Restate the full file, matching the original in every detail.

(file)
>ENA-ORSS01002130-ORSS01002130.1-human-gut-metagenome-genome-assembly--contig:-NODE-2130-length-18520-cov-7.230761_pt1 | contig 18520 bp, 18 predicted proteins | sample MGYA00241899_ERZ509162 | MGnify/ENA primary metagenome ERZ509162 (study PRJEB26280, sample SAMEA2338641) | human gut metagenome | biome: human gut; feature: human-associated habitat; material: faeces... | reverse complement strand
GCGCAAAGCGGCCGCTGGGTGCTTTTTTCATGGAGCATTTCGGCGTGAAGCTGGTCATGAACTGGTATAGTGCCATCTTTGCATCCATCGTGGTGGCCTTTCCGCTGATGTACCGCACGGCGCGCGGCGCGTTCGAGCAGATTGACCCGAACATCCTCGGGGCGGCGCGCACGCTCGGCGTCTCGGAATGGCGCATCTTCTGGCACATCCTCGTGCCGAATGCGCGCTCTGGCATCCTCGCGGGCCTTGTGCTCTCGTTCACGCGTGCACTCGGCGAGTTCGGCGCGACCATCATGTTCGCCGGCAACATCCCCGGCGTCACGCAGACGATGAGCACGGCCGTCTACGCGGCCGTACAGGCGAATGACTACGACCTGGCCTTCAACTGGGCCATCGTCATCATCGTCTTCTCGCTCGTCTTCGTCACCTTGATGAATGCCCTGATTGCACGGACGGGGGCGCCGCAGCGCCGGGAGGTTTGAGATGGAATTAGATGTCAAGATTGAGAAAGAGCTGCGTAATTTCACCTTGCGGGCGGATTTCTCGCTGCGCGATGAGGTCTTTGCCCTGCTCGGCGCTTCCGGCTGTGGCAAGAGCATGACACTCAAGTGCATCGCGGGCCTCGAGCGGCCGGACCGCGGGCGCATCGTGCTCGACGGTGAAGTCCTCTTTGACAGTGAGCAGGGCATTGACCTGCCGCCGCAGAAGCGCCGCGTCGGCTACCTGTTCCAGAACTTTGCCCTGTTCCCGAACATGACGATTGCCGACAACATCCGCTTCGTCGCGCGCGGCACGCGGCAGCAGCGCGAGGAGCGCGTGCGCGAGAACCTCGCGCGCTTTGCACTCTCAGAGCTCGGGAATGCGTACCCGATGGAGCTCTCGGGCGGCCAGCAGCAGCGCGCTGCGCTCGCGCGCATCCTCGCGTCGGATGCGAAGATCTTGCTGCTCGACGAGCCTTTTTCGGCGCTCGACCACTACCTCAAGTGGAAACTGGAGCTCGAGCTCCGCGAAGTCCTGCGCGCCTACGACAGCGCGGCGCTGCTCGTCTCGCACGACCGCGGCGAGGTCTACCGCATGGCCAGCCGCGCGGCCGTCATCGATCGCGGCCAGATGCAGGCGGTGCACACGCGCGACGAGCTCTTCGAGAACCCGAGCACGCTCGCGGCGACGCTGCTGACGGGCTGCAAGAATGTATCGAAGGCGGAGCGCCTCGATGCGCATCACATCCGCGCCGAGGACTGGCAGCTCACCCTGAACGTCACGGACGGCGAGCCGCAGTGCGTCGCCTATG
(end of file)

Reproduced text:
>ENA-ORSS01002130-ORSS01002130.1-human-gut-metagenome-genome-assembly--contig:-NODE-2130-length-18520-cov-7.230761_pt1 | contig 18520 bp, 18 predicted proteins | sample MGYA00241899_ERZ509162 | MGnify/ENA primary metagenome ERZ509162 (study PRJEB26280, sample SAMEA2338641) | human gut metagenome | biome: human gut; feature: human-associated habitat; material: faeces... | reverse complement strand
GCGCAAAGCGGCCGCTGGGTGCTTTTTTCATGGAGCATTTCGGCGTGAAGCTGGTCATGAACTGGTATAGTGCCATCTTTGCATCCATCGTGGTGGCCTTTCCGCTGATGTACCGCACGGCGCGCGGCGCGTTCGAGCAGATTGACCCGAACATCCTCGGGGCGGCGCGCACGCTCGGCGTCTCGGAATGGCGCATCTTCTGGCACATCCTCGTGCCGAATGCGCGCTCTGGCATCCTCGCGGGCCTTGTGCTCTCGTTCACGCGTGCACTCGGCGAGTTCGGCGCGACCATCATGTTCGCCGGCAACATCCCCGGCGTCACGCAGACGATGAGCACGGCCGTCTACGCGGCCGTACAGGCGAATGACTACGACCTGGCCTTCAACTGGGCCATCGTCATCATCGTCTTCTCGCTCGTCTTCGTCACCTTGATGAATGCCCTGATTGCACGGACGGGGGCGCCGCAGCGCCGGGAGGTTTGAGATGGAATTAGATGTCAAGATTGAGAAAGAGCTGCGTAATTTCACCTTGCGGGCGGATTTCTCGCTGCGCGATGAGGTCTTTGCCCTGCTCGGCGCTTCCGGCTGTGGCAAGAGCATGACACTCAAGTGCATCGCGGGCCTCGAGCGGCCGGACCGCGGGCGCATCGTGCTCGACGGTGAAGTCCTCTTTGACAGTGAGCAGGGCATTGACCTGCCGCCGCAGAAGCGCCGCGTCGGCTACCTGTTCCAGAACTTTGCCCTGTTCCCGAACATGACGATTGCCGACAACATCCGCTTCGTCGCGCGCGGCACGCGGCAGCAGCGCGAGGAGCGCGTGCGCGAGAACCTCGCGCGCTTTGCACTCTCAGAGCTCGGGAATGCGTACCCGATGGAGCTCTCGGGCGGCCAGCAGCAGCGCGCTGCGCTCGCGCGCATCCTCGCGTCGGATGCGAAGATCTTGCTGCTCGACGAGCCTTTTTCGGCGCTCGACCACTACCTCAAGTGGAAACTGGAGCTCGAGCTCCGCGAAGTCCTGCGCGCCTACGACAGCGCGGCGCTGCTCGTCTCGCACGACCGCGGCGAGGTCTACCGCATGGCCAGCCGCGCGGCCGTCATCGATCGCGGCCAGATGCAGGCGGTGCACACGCGCGACGAGCTCTTCGAGAACCCGAGCACGCTCGCGGCGACGCTGCTGACGGGCTGCAAGAATGTATCGAAGGCGGAGCGCCTCGATGCGCATCACATCCGCGCCGAGGACTGGCAGCTCACCCTGAACGTCACGGACGGCGAGCCGCAGTGCGTCGCCTATG